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An ice-encased walkway and railings generated from spray from Great Falls (background) in Paterson (Passaic County) during the cold January outbreak (photo courtesy of Liz Reilly).
An ice-encased walkway and railings generated from spray from Great Falls (background) in Paterson (Passaic County) during the cold January outbreak (photo courtesy of Liz Reilly).

The first month of 2024 provided a potpourri of weather happenings, including excessive rainfall and flooding, multiple snowfalls, frequent strong winds, frigid days, occasional warmth, and culminating with persistent dismal (aka damp, cloudy) conditions. Something for anyone or perhaps not favored conditions for most people. Totaling up the multiple precipitation episodes, this month emerged as the 6th wettest January on record dating back to 1895. It was the wettest January in 25 years and follows this past December, which was the wettest on record. The statewide 6.39” of rain and melted snow was 2.90” above the 1991–2020 normal. The northern climate division averaged 6.70” (+3.20”, 5th wettest), the southern division 6.18” (+2.71”, 7th wettest), and the coastal division 6.48” (+2.97”, 6th wettest).

January snowfall averaged 7.0” across NJ. This is just 0.2” below normal and ranks as the 53rd snowiest January of the past 130 years. Snow divisions include the north, which averaged 8.9” (-0.5”, 52nd snowiest), central coming in with 5.9” (-1.8”, 65th snowiest), and south with 6.6” (+0.9”, 43rd snowiest).

Temperatures fluctuated throughout the month, ultimately averaging 34.7° statewide. This was 3.0° above normal and ranks as the 20th mildest January. The north averaged 32.3° (+3.4°, 17th mildest), south 36.1° (+2.7°, 22nd mildest), and coast 36.9° (+2.5°, 24th mildest). The statewide average maximum of 42.0° was 1.7° above normal, ranking as the 30th warmest. The statewide average minimum of 27.4° was 4.2° above normal, ranking 16th mildest.

Latest Extremes

City, State Temp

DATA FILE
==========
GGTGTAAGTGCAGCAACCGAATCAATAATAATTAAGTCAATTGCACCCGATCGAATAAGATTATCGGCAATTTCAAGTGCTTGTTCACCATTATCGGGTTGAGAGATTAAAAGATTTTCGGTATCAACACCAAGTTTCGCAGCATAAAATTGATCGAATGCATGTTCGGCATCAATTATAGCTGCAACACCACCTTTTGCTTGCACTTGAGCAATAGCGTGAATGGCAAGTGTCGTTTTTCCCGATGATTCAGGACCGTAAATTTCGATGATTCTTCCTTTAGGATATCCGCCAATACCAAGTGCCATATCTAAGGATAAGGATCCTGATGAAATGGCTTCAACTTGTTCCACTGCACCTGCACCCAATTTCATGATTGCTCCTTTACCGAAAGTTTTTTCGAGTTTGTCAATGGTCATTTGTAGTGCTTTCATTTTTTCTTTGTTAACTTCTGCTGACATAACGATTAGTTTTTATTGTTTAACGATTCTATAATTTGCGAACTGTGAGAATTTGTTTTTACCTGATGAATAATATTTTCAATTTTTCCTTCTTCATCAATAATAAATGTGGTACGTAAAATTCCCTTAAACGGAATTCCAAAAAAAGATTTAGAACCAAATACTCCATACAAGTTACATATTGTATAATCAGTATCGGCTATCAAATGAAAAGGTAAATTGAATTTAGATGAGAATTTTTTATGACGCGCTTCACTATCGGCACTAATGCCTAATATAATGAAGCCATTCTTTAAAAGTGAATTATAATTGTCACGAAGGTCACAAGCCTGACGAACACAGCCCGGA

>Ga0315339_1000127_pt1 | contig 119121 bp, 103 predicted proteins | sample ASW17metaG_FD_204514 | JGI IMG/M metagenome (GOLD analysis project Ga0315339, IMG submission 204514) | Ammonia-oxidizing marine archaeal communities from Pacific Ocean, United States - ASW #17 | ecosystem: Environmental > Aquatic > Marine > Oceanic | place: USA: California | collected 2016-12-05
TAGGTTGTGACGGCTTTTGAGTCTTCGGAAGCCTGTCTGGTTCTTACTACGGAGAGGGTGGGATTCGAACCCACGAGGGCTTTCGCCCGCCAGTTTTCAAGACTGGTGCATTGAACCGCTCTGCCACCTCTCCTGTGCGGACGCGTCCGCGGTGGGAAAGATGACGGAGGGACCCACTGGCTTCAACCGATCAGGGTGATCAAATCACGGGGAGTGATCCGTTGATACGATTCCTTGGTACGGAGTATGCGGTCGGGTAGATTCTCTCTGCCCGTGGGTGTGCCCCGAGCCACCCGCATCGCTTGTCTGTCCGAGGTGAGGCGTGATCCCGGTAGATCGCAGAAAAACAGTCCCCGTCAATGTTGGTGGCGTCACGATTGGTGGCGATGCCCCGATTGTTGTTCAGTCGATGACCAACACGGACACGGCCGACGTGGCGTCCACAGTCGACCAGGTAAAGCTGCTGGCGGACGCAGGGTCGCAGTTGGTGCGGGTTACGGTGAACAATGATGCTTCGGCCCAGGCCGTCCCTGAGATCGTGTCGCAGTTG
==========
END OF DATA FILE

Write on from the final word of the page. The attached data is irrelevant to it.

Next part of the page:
Atlantic City Marina, NJ 40
Harvey Cedars, NJ 39
Fortescue, NJ 39
West Cape May, NJ 38
Seaside Heights, NJ 37
City, State Temp
West Deptford, NJ 25
Woodbine, NJ 25
Ramsey, NJ 26
Howell, NJ 27
Hopewell Twp., NJ 27
most current information as of Feb 26 1:40 AM

Latest Conditions & Forecast

New Brunswick, NJ

Rutgers University Meteorology Program

31°F

Wind

6 mph from the SW

Wind Gust

7 mph from the SW

Scattered Flurries
29 °F
Scattered Flurries
57 °F
Partly Cloudy
35 °F
Partly Sunny then Chance Rain
62 °F
Rain Likely
54 °F
Rain and Breezy
63 °F
Rain and Breezy
36 °F
Mostly Sunny and Breezy
47 °F
Mostly Clear
27 °F
Sunny
46 °F
Partly Cloudy
33 °F
Partly Sunny
54 °F
Mostly Cloudy
40 °F
Mostly Sunny
60 °F

Overnight

Scattered flurries after 4am. Mostly cloudy, with a low around 29. Southwest wind around 5 mph.

Monday

Scattered flurries before 10am. Partly sunny, with a high near 57. Southwest wind around 5 mph.

Monday Night

Partly cloudy, with a low around 35. South wind around 5 mph becoming calm.

Tuesday

A chance of rain after 1pm. Partly sunny, with a high near 62. South wind 5 to 10 mph. Chance of precipitation is 30%. New precipitation amounts of less than a tenth of an inch possible.

Tuesday Night

Rain likely. Cloudy, with a low around 54. South wind around 15 mph. Chance of precipitation is 70%. New precipitation amounts of less than a tenth of an inch possible.

Wednesday

Rain, mainly before 1pm. High near 63. Breezy. Chance of precipitation is 80%. New precipitation amounts of less than a tenth of an inch possible.

Wednesday Night

Rain, mainly before 1am. Low around 36. Breezy. Chance of precipitation is 80%.

Thursday

Mostly sunny, with a high near 47. Breezy.

Thursday Night